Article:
Obama’s War on Yemen

Anthony Freda Art

Stephen Lendman
Activist Post

Iraq war rules of engagement (ROE) were explicit. They ordered killing every military-aged Iraqi on sight. Afghanistan policy is similar.

Drone wars reflect it. Baseless suspicion leaves innocent civilians vulnerable. Point-and-click death awaits them. There’s no place to hide.

Obama’s waging drone war on Yemen. He’s done so throughout his tenure. It’s largely under the radar. Hundreds have been indiscriminately killed. Media scoundrels virtually ignore it.

Predator drones are instruments of state terror. They sanitize killing on the cheap. Remote warriors work far from battlefields. Studies show most targets are innocent civilians.

A joint New York University/Stanford University report found only 2% of those killed were considered high-value. The dominant narrative’s false. Mostly noncombatants are killed. Firsthand evidence proves it.

Obama authorized stepped-up strikes on Yemen. Stars and Stripes is an official Defense Department publication. On August 7, it headlined “US authorizes drone attacks in Yemen after terrorism alert.”

Previous articles discussed it. So-called terror alerts are fake. Bush officials color-coded them. They did so to heighten fear. They lack credibility. Obama continues what Bush began.

Terror alerts are strategically timed. They distract. They change the subject. They try convincing Americans that NSA spying’s warranted. They divert attention from what matters most. They proliferate Big Lies.

According to Stars and Stripes:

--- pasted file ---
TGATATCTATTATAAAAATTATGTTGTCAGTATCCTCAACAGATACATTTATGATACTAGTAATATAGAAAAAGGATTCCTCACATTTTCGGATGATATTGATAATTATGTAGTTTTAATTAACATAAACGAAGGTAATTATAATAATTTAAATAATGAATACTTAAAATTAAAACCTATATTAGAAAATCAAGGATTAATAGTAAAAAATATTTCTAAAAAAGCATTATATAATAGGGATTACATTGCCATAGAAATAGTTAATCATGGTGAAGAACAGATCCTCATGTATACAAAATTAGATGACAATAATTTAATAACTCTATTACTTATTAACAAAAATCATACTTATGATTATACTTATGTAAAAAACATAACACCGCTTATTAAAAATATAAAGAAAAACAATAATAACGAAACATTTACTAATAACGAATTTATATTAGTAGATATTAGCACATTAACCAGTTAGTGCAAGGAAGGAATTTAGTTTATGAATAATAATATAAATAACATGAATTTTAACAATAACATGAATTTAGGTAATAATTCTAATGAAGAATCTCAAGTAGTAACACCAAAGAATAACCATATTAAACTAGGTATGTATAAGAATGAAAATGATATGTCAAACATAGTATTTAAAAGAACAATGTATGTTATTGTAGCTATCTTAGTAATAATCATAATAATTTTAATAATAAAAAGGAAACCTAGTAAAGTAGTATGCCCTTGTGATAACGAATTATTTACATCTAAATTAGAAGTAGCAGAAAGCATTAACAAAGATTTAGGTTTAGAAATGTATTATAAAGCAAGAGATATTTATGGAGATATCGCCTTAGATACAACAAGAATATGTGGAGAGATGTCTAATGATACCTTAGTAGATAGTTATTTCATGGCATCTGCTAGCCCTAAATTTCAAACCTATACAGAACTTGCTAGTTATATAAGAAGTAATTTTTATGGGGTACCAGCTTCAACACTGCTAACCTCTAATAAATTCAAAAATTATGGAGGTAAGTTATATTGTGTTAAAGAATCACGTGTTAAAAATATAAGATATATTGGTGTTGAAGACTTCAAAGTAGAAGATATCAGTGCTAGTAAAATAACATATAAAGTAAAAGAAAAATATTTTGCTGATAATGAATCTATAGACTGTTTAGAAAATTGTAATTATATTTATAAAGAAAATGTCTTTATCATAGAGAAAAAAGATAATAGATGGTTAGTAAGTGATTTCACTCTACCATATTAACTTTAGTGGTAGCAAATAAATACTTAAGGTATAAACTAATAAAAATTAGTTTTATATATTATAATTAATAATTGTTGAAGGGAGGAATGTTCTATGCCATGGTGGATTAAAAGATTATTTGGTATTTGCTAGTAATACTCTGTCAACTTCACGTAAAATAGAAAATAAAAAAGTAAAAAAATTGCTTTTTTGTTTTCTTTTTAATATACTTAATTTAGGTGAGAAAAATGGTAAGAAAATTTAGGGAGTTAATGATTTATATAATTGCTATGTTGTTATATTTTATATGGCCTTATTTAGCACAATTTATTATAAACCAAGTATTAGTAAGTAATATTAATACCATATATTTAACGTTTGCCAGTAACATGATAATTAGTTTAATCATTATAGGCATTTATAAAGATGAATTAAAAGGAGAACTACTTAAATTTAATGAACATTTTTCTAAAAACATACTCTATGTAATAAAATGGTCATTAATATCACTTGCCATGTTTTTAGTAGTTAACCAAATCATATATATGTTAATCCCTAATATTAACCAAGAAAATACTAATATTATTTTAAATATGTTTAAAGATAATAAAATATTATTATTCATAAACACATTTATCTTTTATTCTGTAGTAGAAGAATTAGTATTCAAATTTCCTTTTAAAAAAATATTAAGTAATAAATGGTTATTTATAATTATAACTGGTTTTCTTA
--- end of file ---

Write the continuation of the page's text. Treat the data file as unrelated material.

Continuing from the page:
The Obama administration authorized a series of drone strikes in Yemen over the past 10 days as part of an effort to disrupt an al-Qaida terrorism plot that has forced the closure of American embassies around the world, US officials said.

They “said the revived drone campaign – with five strikes in rapid succession – is directly related to intelligence indicating that al-Qaida’s leader has urged the group’s Yemen affiliate to attack Western targets.”

Officials acknowledged “no indication that senior al-Qaida operatives in Yemen have been killed in the drone strikes.”

Innocent civilians pay the price for Washington’s imperial lawlessness. CIA chief John Brennan calls targeted killings “legal, ethical and wise.”

Rule of law principles don’t matter. Advancing America’s imperium alone counts. Mass murder’s a small price to pay.

Yemen’s strategically located. It’s near the Horn of Africa. It’s on Saudi Arabia’s southern border, the Red Sea, its Bab el-Mandeb strait chokepoint, and Gulf of Aden connection to the Indian Ocean.

In May, Obama addressed Washington’s drone/counterterrorism policy. He did so at the National Defense University.

After he took office, he said, “we stepped up the war against Al Qaeda. We relentlessly targeted (its) leadership.” He lied calling drone use “heavily constrained.”

“Before any strike is taken, there must be near-certainty that no civilians will be killed or injured,” he said. Polar opposite is true.

New York Times editors praised him. They called his speech “the most important statement on counterterrorism since the 2001 attacks.”